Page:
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24 June 1997

Coalition of service industries conference, Geneva

Address by Warren Lavorel, Deputy Director-General, WTO
Attached is the address given today (24 June) by Mr. Warren Lavorel, Deputy Director-General of the World Trade Organization, at the Coalition of Service Industries Conference, Geneva.

The private sector is the main driving force behind today's globalizing world, and few organizations have been more active in this regard than the Coalition of Services Industries. Since your establishment in 1982, you have played a major r˘le in promoting the development of services industries around the world, and in informing public opinion of the growing importance of services in the economy. You helped to harness the energy of the services sector during the Uruguay Round negotiations, and you have been equally active in developing joint positions and initiatives in support of the subsequent services negotiations. From a WTO perspective, you represent one of our main constituencies, and for this reason alone I welcome this opportunity to discuss our common agenda for the future.

But this meeting is important for another reason. The 'globalization' of services is poised to transform the world economy as dramatically as the growth of the services sector has transformed our domestic economies in recent decades. All over the world, governments are moving to open up and deregulate many of their key service sectors. At the same time, technology is radically changing the way in which many services are delivered across borders, breaking down national barriers and creating the reality of a global playing field. And, perhaps most important, the global spread of services - especially in the telecommunications and financial sectors - is transforming the growth and modernization equation in much of the developing world. For all of these reasons, the future success of the world trading system will depend very much on our ability to manage and build upon this process.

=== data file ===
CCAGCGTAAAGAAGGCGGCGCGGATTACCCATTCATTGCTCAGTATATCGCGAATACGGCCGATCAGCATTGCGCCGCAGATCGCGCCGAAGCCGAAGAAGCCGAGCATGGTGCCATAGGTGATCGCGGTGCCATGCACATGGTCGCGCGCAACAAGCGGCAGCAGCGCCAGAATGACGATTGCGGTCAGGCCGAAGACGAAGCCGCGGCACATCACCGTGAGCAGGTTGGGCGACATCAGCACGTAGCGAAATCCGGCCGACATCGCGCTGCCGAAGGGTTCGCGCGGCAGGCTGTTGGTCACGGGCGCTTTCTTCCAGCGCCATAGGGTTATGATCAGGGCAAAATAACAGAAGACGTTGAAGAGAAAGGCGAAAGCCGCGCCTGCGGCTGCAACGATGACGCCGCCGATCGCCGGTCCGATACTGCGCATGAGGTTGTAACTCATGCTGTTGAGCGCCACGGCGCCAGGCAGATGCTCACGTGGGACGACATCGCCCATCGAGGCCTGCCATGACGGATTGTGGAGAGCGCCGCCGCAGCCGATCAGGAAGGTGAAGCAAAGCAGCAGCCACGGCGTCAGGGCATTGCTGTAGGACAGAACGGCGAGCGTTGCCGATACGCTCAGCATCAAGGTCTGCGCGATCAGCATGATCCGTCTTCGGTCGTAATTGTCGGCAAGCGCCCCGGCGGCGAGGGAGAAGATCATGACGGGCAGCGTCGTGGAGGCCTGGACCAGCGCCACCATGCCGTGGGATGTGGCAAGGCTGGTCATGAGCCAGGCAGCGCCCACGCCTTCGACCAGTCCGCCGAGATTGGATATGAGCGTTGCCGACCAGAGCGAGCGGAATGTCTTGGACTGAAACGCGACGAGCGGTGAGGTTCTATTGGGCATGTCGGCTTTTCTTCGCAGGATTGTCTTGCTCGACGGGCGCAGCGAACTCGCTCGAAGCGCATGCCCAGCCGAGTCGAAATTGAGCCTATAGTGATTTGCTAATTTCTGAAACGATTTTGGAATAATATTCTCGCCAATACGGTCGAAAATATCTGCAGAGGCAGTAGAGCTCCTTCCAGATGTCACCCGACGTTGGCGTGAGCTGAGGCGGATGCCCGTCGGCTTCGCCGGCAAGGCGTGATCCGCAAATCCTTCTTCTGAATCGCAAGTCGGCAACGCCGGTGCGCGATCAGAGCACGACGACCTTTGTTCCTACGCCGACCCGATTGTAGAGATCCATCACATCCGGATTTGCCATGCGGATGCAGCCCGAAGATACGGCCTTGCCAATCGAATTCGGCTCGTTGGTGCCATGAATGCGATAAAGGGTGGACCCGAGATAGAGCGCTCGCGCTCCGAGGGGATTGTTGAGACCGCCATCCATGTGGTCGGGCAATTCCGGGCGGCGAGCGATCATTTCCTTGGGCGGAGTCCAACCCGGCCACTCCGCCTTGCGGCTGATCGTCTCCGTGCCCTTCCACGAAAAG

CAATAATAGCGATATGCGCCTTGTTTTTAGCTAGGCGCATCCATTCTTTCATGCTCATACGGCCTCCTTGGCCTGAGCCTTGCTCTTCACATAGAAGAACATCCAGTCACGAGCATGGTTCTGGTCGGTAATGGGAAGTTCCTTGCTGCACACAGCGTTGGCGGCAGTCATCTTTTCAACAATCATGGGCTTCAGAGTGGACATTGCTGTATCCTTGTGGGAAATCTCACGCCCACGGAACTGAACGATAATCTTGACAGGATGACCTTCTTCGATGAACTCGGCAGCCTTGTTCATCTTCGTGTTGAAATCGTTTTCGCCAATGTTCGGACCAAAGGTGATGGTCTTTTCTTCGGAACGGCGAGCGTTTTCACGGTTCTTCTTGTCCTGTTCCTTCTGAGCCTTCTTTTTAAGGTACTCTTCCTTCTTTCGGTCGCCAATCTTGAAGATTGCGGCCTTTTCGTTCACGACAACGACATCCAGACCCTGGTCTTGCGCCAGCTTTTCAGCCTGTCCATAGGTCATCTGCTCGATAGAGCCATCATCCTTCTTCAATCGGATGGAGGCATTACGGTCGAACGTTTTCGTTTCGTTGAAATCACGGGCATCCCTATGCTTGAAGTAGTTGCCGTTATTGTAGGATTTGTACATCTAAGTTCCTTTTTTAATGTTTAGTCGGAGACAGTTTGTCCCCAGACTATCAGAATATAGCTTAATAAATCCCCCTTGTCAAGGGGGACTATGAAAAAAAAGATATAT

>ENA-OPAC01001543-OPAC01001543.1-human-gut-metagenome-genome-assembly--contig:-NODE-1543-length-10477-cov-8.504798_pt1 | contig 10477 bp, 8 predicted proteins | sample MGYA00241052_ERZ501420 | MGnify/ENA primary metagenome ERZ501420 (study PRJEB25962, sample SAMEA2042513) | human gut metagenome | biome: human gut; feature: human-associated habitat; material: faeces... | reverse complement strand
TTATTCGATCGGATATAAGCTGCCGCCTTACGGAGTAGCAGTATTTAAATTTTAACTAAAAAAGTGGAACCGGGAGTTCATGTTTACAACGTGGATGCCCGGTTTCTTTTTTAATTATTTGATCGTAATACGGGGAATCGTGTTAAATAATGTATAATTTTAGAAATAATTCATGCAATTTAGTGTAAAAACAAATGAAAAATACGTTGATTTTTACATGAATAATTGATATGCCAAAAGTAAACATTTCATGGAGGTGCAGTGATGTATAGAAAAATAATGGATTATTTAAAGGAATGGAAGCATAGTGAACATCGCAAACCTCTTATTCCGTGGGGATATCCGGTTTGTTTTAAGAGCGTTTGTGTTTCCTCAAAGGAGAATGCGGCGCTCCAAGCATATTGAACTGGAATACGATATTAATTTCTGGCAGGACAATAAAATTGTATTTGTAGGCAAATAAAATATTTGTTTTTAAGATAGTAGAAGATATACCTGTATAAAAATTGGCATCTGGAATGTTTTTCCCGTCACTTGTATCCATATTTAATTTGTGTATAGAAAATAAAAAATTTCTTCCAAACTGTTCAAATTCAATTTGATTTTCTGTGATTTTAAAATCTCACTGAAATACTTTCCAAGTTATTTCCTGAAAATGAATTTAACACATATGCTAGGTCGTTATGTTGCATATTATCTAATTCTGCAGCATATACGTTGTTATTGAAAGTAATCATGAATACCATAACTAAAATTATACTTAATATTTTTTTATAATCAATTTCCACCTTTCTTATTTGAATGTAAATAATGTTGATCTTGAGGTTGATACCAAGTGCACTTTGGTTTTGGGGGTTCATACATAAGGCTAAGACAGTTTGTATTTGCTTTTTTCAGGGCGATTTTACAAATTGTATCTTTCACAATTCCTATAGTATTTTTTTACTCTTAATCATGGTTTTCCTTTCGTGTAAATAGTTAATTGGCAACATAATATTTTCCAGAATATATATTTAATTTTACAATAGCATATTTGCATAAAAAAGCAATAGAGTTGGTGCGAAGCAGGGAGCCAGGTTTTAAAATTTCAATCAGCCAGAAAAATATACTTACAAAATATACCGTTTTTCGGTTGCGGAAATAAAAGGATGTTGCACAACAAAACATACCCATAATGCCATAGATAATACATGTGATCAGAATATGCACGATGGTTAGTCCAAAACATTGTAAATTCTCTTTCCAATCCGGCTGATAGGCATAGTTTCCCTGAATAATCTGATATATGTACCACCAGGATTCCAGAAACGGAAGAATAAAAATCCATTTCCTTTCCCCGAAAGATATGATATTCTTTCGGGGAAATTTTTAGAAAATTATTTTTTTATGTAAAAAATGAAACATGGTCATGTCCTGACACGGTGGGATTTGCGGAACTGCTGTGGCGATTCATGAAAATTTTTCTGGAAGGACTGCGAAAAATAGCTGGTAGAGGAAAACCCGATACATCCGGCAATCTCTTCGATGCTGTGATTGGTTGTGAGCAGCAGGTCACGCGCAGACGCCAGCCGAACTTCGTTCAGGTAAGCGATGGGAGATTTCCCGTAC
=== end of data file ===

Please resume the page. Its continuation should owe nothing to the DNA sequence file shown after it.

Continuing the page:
To understand the potential impact of services trade, it is worth recalling that services are already by far the largest component of GDP in most countries -and this includes countries in the developing world. In many OECD countries today, services account for more than 70 per cent of GDP; and in many developing countries, this share has increased to around 50 per cent. What's more many of the most dynamic industries of tomorrow - like computer services, financial services, and telecommunications - are in the services sector, as are most of the high-paying jobs. When we talk about the 'new economy' of the 21st century we are largely talking about a services-based economy.

So far this revolution has occurred largely within national borders. Although world trade in commercial services is estimated to have grown by 5 per cent in 1996 - reaching $US 1.2 trillion - the fact remains that services are still traded much less than goods. In fact, if you take only the cross-border trade in services, it is less than a quarter of merchandise trade in terms of value.

But of course, cross border flows are only one part of the story. There are many services in which the physical presence of the consumer is essential - tourism being the obvious example - and there are others that require the physical presence of the supplier, such as consultancy.

That is why the GATS is such a revolutionary instrument because it provides commitments and disciplines across all modes for supplying services and thus reaches into areas of policy and regulation which the GATT never touched. Moreover, it provides a flexible framework, with its various scheduling possibilities, to accommodate the changes in the global economic landscape brought about through technological advances and new ways of delivering services.